Vladimir Putin passes law that may keep him in office until 2036

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Presidential terms ‘reset’ to allow Russian leader to run for presidency twice more in his lifetime

Vladimir Putin takes part in a video conference call in Moscow in March 2021.
If Putin remains in power until 2036, his tenure will surpass even that of Joseph Stalin. Photograph: Sputnik/Reuters
If Putin remains in power until 2036, his tenure will surpass even that of Joseph Stalin. Photograph: Sputnik/Reuters
in Moscow

Last modified on Mon 5 Apr 2021 23.37 EDT

Vladimir Putin has signed a law that will allow him to run for the presidency twice more in his lifetime, potentially keeping him in office until 2036.

The Russian president signed the legislation on Monday, ending a year-long process to “reset” his presidential terms by rewriting the constitution through a referendum-like process that his critics have called a crude power grab.

Putin has been Russia’s most powerful politician since he assumed the presidency in 2000, after the resignation of his predecessor, Boris Yeltsin.

If he remains in power until 2036, his tenure will surpass even that of Joseph Stalin, who ruled the Soviet Union for 29 years, making Putin the longest-serving Moscow leader since the Russian empire.

Officially, the new law limits Russian citizens to two presidential terms in their lifetime, outlawing the kind of shuffling between the presidency and the role of prime minister that Putin employed earlier in his career.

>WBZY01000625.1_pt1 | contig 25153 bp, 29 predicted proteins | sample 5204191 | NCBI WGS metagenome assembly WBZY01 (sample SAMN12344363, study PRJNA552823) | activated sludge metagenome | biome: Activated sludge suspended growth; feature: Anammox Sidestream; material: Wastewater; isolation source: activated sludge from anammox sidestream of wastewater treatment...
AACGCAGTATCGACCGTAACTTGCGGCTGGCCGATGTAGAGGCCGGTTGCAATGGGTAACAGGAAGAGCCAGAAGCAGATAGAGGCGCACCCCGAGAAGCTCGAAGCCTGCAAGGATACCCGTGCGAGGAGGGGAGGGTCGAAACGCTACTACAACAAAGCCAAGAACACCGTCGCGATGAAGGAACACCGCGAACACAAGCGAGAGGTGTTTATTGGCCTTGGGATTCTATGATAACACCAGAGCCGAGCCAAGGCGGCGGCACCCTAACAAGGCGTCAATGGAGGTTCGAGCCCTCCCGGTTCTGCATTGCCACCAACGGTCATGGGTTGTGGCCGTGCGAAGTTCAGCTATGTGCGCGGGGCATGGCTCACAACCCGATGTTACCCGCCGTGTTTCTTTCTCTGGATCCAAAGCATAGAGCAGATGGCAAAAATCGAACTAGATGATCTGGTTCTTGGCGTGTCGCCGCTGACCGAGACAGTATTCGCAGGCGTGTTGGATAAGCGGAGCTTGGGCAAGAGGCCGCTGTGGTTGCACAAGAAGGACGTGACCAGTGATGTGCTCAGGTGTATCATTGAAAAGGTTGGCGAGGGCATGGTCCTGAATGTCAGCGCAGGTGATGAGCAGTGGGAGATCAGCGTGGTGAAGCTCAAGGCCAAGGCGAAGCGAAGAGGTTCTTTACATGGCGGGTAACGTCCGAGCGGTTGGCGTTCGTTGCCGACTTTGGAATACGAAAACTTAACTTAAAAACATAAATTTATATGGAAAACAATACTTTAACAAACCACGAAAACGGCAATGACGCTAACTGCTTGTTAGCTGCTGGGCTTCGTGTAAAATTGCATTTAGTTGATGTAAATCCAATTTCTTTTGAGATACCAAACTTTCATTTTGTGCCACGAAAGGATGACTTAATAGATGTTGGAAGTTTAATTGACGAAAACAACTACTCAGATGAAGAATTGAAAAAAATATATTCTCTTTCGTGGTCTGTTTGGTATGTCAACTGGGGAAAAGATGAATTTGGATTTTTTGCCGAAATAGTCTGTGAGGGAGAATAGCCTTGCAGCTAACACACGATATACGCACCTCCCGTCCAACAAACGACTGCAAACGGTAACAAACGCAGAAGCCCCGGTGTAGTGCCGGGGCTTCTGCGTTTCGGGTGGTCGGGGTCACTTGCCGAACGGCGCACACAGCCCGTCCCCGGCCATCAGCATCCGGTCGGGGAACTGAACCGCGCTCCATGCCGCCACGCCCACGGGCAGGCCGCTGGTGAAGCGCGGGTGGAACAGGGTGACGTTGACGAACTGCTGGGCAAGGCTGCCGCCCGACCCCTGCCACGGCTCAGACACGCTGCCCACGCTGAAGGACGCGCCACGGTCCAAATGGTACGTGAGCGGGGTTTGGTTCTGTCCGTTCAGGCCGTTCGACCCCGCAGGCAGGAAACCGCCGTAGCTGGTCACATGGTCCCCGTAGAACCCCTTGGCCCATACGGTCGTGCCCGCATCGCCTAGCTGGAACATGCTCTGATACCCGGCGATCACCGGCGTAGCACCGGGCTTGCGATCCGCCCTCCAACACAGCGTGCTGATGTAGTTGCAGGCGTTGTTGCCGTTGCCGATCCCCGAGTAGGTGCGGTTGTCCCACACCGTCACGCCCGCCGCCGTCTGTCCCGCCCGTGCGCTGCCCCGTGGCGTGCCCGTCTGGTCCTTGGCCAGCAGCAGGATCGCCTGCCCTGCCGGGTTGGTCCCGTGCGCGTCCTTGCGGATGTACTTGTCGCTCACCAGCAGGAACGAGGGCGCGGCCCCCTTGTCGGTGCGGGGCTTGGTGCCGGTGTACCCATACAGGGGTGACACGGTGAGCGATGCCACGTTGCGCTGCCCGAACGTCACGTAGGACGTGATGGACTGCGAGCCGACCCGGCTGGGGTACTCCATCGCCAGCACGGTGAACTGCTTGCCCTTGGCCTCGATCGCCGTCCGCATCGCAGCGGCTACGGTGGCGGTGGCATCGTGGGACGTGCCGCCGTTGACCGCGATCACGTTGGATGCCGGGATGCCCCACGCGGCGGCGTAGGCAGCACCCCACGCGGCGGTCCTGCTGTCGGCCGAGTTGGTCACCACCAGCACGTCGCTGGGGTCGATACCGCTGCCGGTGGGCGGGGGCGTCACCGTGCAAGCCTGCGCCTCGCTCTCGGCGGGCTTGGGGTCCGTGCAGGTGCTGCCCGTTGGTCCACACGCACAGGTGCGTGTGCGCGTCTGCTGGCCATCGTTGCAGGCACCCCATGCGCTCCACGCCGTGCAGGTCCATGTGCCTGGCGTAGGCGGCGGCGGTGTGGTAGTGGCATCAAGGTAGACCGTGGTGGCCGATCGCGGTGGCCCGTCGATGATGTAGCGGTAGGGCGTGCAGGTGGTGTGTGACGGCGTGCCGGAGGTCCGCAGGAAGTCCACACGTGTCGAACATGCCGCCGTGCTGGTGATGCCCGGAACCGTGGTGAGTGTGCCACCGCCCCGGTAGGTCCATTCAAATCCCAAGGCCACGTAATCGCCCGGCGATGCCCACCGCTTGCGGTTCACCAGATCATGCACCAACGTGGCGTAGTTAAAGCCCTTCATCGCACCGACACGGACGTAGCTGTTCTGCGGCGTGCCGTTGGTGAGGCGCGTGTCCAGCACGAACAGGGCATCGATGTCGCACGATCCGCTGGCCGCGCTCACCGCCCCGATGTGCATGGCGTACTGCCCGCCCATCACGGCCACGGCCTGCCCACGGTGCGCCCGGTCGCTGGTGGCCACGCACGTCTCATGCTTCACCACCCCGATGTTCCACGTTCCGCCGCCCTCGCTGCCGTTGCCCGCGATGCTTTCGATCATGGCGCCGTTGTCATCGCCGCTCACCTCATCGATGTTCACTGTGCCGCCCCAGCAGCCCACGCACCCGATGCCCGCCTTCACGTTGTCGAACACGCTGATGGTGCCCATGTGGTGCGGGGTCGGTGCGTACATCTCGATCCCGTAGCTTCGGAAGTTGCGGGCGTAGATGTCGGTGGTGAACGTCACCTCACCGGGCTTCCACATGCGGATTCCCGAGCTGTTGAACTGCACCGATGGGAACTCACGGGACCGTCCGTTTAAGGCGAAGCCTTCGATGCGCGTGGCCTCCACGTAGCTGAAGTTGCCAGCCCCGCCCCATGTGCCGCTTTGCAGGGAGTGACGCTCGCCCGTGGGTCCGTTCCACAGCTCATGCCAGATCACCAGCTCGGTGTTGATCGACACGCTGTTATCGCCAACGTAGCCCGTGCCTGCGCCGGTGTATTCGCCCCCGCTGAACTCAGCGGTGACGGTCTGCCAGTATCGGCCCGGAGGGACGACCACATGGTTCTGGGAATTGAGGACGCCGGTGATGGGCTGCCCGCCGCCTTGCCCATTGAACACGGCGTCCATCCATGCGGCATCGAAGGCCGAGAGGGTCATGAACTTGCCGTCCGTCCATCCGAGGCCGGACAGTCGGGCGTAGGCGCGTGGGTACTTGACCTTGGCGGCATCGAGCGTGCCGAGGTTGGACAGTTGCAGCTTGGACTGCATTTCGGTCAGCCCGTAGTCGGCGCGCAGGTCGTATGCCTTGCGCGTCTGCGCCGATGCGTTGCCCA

But the law specifically does not count terms served until it entered into force, meaning that Putin’s past four terms (including the current term) do not count and he can still serve two more. Russians say that he has “zeroed out” his terms.

Analysts have said the law may not indicate that Putin wants to remain president, but simply wants to avoid being a lame duck and provoking a power struggle during his last term in office.

However, Putin has made a habit of remaining in power at every moment he could have bowed out and anointed a successor. Some believe he has not found a way to transfer power and ensure that he and his family would remain safe in his retirement. The new law also gives him and former president Dmitry Medvedev lifetime immunity from prosecution.

After serving his first two terms in office, Putin assumed the post of prime minister in 2008 due to term limits but nonetheless remained the country’s de facto leader. He returned to the presidency in 2012, provoking protests among his critics on the left and right that were put down harshly.

Presidential terms have also been lengthened to six years. Putin’s current term will expire in 2024.

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